Demystifying the heat index
With the return of exceptionally high temperatures this week, you will hear numerous references to the heat index. But what the heck does it really mean?
Sometimes called the “apparent temperature” or “feels like temperature,” the heat index is a measure of how hot it feels. This is determined by adding the relative humidity to the actual air temperature and then applying a formula.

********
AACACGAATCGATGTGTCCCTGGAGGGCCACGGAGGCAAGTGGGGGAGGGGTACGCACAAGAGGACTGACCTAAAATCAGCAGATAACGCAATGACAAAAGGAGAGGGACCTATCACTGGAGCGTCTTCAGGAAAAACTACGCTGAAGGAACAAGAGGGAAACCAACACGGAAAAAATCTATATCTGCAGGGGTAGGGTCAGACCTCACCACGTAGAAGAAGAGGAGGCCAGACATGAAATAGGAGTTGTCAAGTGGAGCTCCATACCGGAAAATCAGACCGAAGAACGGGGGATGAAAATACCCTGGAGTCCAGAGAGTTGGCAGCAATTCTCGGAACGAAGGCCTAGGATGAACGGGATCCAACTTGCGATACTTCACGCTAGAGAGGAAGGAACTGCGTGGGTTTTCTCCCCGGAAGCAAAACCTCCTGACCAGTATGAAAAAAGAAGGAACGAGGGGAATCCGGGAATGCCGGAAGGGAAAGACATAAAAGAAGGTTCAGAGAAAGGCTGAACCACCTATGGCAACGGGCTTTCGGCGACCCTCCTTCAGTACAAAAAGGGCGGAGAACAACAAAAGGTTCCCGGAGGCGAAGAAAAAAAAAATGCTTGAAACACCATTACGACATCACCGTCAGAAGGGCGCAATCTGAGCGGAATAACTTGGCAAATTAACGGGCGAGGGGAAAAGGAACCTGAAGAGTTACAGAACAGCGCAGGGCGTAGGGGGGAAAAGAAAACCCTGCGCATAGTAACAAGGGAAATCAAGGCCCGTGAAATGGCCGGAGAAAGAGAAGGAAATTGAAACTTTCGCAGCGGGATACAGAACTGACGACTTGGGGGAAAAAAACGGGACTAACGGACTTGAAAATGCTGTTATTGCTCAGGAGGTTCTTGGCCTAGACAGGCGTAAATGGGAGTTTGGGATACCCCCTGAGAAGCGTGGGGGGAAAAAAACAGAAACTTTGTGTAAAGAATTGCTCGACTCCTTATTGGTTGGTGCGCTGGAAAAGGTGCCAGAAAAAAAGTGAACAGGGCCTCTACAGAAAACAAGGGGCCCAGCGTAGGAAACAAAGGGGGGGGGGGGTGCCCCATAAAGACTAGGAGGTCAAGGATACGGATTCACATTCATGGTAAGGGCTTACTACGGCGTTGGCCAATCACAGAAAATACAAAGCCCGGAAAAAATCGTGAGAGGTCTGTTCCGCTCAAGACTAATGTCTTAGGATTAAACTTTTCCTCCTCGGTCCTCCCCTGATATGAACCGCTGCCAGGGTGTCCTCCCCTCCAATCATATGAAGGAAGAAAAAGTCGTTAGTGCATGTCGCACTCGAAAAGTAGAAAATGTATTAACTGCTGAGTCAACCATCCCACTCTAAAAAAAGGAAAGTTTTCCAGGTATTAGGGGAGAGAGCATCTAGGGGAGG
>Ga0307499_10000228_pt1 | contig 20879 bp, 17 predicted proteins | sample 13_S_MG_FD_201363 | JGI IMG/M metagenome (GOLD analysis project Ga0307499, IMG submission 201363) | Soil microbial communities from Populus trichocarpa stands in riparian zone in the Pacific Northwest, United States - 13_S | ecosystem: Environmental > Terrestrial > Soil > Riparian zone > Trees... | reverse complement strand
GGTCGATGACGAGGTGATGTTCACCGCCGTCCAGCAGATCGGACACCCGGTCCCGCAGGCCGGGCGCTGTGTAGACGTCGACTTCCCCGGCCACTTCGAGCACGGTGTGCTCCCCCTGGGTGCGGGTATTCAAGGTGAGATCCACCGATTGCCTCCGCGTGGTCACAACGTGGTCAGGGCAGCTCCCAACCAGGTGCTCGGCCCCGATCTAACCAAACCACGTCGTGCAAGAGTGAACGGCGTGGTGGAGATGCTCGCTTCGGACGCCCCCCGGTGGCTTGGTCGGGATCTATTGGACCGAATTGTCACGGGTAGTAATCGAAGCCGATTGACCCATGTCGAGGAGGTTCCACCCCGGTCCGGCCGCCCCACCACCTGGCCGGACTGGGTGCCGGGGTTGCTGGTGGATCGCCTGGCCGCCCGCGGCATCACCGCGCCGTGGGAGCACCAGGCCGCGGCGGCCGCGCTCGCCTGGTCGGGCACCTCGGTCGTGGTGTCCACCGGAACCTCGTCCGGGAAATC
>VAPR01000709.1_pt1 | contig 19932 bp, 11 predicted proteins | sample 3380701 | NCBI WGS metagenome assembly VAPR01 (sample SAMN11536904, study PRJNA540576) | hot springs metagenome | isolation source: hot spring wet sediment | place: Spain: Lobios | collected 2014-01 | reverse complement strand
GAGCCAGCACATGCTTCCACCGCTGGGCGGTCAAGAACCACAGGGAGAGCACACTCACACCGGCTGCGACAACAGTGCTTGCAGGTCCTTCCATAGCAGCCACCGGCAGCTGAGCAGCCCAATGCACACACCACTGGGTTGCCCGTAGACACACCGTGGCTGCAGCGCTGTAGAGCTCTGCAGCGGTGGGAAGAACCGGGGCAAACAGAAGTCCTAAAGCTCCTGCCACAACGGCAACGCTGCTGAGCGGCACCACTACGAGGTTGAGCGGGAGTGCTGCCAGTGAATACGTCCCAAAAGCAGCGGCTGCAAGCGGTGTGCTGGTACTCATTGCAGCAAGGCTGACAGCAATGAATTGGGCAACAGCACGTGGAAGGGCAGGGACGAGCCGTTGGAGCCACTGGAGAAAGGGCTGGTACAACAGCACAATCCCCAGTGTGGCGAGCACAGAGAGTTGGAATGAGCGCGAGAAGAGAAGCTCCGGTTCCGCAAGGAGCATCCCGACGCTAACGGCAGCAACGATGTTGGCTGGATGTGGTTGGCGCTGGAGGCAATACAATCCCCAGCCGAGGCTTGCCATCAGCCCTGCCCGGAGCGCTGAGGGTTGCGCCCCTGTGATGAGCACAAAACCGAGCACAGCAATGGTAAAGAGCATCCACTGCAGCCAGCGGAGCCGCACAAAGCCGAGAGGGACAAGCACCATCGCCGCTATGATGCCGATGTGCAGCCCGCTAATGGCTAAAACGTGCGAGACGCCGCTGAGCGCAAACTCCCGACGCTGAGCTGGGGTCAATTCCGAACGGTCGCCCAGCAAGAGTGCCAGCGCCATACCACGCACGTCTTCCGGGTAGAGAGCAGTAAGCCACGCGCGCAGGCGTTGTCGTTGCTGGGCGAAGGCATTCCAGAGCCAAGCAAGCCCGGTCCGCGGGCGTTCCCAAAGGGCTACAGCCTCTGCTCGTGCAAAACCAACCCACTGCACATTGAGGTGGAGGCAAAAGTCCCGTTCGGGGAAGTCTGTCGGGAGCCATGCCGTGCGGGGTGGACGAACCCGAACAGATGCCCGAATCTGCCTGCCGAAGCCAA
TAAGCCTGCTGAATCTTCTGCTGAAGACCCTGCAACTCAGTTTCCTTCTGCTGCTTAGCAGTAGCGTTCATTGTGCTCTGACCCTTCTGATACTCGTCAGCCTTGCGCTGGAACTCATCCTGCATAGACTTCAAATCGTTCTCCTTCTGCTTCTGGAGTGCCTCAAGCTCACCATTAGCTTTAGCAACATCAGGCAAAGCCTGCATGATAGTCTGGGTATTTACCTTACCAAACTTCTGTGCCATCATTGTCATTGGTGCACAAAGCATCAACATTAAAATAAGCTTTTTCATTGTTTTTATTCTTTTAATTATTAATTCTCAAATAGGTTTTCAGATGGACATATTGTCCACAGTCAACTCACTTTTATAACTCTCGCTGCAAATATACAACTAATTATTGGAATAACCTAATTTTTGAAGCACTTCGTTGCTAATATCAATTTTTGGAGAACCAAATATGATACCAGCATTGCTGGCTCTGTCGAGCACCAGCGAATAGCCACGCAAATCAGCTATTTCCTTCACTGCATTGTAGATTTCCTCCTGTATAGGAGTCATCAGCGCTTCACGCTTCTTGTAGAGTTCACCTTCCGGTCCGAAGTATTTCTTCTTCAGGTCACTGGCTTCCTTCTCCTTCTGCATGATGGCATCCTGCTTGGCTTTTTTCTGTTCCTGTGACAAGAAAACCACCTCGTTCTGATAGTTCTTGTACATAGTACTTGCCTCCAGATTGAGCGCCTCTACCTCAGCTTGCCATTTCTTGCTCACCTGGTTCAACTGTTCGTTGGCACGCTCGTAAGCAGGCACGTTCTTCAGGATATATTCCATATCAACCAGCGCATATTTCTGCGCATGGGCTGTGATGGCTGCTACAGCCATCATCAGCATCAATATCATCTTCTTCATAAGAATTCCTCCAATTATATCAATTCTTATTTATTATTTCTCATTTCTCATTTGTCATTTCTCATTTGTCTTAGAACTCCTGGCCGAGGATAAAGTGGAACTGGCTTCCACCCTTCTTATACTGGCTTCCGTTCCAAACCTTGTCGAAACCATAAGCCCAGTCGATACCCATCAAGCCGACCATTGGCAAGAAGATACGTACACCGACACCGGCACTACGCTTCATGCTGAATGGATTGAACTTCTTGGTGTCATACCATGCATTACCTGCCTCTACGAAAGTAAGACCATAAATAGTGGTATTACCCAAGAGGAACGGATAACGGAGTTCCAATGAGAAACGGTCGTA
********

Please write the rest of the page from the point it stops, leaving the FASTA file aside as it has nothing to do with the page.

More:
For example, at the time this article was written, the air temperature was 86°, and the relative humidity was 62 percent. The heat index was 92°. In other words, though it was 86°, the relative humidity made it feel like 92°. You can determine the heat index by going to a National Weather Service website (www.srh.noaa.gov/epz/?n=wxcalc_heatindex)